Teaching as Responsibility

There’s a strange reform happening in education. In some sense, teachers are mere media—they are a means of getting subject knowledge from wherever it resides into the cognitive world of their students. In a sense, this is fair enough. But teachers are different from media like books, TV, the internet, etc. in a very significant way: teachers bear responsibility for learning in a way that these other media do not. By taking this responsibility seriously, we can begin to see the ideas behind many of the most important educational movements of our day.

(My principal focus in this blog is the K-12 teacher in a publicly funded system, but much of what I say can be extended and applied to most other teaching and learning situations.)

I have heard teachers claim that their job is merely to “deliver curriculum” to students. And if by “curriculum” they mean the relevant subject content, then I think they’re diminishing themselves, their profession and insulting their students. A book or a video can “deliver curriculum” in this sense. We’re paying you too much if you’re only doing what any old medium can do.

The teacher is responsible. For many things. But first and foremost, the teacher is responsible for student learning. Not just some students. Not just the ones who cooperate and make the teacher’s life a joy. All of them. Bright, dull, pleasant, confrontational, communicative or stonewalling. The teachers’ job is to take the goals of the course (“outcomes” in the modern world; but this may change) and find some way to have the students interact with the disciplinary content so that (s)he learns. And this is a much bigger deal than simply delivering content.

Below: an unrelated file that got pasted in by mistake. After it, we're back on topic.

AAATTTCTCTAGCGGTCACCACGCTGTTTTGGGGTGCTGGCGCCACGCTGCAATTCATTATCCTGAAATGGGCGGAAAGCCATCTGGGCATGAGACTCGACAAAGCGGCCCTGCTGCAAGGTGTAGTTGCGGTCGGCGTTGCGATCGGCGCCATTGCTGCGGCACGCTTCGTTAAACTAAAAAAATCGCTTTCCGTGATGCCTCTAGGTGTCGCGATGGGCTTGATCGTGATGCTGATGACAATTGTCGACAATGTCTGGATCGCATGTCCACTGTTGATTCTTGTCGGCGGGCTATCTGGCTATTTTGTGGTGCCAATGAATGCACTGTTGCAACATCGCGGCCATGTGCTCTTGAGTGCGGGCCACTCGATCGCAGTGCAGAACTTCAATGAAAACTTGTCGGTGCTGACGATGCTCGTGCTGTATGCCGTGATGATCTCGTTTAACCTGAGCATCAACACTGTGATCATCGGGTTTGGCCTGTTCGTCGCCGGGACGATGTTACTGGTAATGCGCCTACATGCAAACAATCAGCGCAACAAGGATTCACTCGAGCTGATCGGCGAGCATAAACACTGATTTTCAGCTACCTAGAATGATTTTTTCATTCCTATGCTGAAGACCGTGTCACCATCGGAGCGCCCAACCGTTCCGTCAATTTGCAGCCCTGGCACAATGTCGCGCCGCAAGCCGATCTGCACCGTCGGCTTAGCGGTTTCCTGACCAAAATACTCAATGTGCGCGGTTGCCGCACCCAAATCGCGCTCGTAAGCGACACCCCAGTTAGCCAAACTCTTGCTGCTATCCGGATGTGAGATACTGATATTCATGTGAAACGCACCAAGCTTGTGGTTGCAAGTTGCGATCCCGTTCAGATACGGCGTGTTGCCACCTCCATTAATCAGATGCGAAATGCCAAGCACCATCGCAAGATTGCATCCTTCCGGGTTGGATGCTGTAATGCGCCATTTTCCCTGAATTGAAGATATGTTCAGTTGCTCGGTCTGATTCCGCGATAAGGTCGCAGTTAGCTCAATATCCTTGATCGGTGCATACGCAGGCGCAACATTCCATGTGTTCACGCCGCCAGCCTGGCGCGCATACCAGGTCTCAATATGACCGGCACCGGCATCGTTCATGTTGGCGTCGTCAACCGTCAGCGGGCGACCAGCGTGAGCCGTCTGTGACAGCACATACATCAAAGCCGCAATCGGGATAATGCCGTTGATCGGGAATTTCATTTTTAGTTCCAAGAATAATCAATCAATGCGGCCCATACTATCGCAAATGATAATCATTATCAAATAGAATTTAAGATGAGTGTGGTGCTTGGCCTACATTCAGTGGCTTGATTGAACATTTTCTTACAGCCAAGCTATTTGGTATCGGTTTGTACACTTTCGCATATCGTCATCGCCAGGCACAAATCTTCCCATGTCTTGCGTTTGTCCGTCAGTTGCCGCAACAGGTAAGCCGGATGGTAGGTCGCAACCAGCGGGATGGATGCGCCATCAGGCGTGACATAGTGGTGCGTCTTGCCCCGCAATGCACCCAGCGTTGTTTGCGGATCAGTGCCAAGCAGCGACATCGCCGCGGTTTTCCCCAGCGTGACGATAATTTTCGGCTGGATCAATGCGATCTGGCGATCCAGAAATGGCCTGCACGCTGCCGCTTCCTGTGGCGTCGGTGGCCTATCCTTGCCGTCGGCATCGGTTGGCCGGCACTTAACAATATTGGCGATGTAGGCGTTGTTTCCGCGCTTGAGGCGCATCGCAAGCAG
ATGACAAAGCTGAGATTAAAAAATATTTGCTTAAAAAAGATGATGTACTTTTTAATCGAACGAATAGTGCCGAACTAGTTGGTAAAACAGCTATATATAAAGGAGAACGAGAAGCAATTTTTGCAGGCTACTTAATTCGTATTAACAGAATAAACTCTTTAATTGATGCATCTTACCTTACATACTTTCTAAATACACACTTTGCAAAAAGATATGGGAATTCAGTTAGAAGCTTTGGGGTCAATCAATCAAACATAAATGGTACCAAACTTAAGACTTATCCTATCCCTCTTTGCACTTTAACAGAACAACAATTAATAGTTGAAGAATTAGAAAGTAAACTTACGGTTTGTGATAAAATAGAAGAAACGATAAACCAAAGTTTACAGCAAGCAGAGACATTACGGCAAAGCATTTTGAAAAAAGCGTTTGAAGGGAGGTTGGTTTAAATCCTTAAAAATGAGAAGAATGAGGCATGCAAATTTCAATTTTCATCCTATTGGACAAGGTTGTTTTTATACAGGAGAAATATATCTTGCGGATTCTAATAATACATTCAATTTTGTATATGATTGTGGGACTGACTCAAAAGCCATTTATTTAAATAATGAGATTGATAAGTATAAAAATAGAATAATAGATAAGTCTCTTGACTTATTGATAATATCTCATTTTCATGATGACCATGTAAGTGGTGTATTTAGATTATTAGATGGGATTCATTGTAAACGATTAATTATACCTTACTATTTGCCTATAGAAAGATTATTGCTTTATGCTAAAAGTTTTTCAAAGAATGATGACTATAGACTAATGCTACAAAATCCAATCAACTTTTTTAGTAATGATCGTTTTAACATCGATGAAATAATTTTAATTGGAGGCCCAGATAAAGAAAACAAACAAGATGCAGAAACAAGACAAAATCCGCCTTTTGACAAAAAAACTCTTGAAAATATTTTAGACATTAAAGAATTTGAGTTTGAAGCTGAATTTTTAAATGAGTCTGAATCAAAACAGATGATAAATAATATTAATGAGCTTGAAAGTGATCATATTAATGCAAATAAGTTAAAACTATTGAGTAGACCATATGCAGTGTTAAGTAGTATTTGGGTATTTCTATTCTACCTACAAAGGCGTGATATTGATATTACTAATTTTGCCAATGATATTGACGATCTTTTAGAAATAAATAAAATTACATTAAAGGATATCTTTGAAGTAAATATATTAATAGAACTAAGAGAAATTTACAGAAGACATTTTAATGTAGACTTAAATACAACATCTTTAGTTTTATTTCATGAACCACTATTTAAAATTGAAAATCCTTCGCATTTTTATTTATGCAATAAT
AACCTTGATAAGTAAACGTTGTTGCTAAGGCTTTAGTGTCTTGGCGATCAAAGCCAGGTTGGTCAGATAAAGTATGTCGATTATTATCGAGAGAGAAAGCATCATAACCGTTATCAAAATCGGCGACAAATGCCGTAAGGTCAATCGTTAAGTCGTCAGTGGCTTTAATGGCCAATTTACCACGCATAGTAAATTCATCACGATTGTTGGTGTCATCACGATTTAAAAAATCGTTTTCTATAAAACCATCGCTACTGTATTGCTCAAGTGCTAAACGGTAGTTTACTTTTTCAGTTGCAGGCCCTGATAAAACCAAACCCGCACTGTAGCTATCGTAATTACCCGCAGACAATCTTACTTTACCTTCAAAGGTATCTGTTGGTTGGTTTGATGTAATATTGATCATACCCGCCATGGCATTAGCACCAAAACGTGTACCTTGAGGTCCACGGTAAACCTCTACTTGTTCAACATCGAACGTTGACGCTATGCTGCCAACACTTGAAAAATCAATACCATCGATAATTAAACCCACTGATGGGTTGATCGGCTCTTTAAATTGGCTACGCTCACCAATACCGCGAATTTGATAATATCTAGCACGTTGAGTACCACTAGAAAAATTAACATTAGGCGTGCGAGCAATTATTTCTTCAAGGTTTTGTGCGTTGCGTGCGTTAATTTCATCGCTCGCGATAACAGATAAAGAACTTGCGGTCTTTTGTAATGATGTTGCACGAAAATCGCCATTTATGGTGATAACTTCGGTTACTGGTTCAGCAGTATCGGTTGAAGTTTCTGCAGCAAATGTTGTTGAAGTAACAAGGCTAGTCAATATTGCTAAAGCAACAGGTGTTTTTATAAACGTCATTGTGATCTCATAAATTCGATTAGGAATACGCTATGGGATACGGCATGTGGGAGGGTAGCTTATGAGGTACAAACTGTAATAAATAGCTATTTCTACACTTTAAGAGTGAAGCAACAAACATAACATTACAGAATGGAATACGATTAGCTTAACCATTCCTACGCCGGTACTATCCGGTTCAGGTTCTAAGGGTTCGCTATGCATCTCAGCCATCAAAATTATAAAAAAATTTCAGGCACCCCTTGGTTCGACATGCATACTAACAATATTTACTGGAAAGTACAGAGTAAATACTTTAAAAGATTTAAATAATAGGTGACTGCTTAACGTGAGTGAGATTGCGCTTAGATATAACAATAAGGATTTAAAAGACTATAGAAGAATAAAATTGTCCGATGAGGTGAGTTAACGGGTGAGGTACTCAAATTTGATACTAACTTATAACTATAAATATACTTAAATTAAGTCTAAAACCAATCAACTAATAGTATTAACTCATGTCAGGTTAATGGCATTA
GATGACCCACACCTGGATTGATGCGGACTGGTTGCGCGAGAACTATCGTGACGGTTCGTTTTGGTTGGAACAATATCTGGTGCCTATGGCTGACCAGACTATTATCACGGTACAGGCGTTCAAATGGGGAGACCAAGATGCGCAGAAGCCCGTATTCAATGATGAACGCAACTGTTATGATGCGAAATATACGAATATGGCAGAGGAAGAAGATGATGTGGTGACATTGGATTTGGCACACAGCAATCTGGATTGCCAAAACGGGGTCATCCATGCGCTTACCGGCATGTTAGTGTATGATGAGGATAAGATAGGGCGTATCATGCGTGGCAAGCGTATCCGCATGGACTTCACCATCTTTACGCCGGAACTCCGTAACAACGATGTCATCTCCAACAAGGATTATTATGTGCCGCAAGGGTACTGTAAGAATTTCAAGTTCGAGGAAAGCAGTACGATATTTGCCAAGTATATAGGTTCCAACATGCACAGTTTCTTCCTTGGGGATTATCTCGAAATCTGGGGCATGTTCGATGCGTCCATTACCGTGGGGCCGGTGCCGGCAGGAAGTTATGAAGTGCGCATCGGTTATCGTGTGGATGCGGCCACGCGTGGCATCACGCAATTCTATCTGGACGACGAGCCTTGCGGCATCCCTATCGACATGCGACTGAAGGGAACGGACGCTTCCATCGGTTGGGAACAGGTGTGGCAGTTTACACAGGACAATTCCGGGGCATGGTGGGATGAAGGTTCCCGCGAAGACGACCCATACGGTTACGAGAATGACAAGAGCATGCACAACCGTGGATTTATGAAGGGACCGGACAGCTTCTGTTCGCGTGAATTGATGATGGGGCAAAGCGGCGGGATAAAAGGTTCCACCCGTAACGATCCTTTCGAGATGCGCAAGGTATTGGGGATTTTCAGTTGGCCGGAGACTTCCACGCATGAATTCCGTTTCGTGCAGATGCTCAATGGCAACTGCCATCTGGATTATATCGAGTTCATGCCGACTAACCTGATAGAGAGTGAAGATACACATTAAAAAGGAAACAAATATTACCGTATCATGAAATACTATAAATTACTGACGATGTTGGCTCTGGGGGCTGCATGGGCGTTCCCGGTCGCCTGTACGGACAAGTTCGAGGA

I’m going to stop here. The claim is simple and in some ways painfully obvious. But it’s also radical. The teacher is more than medium. The teacher is responsible for each and every student’s learning. This has far-reaching implications and I’ll get to them over the next few weeks. Think about students with special education needs. Think about students who are not attending or are at risk of dropping out. Think about students who want to delve deeper and deeper into their studies. Think about students who are capable and engaged, but not in the subject being taught. Think about the student who didn’t learn on time for the test, but learned later. Oh yes, we have miles to go before we sleep.


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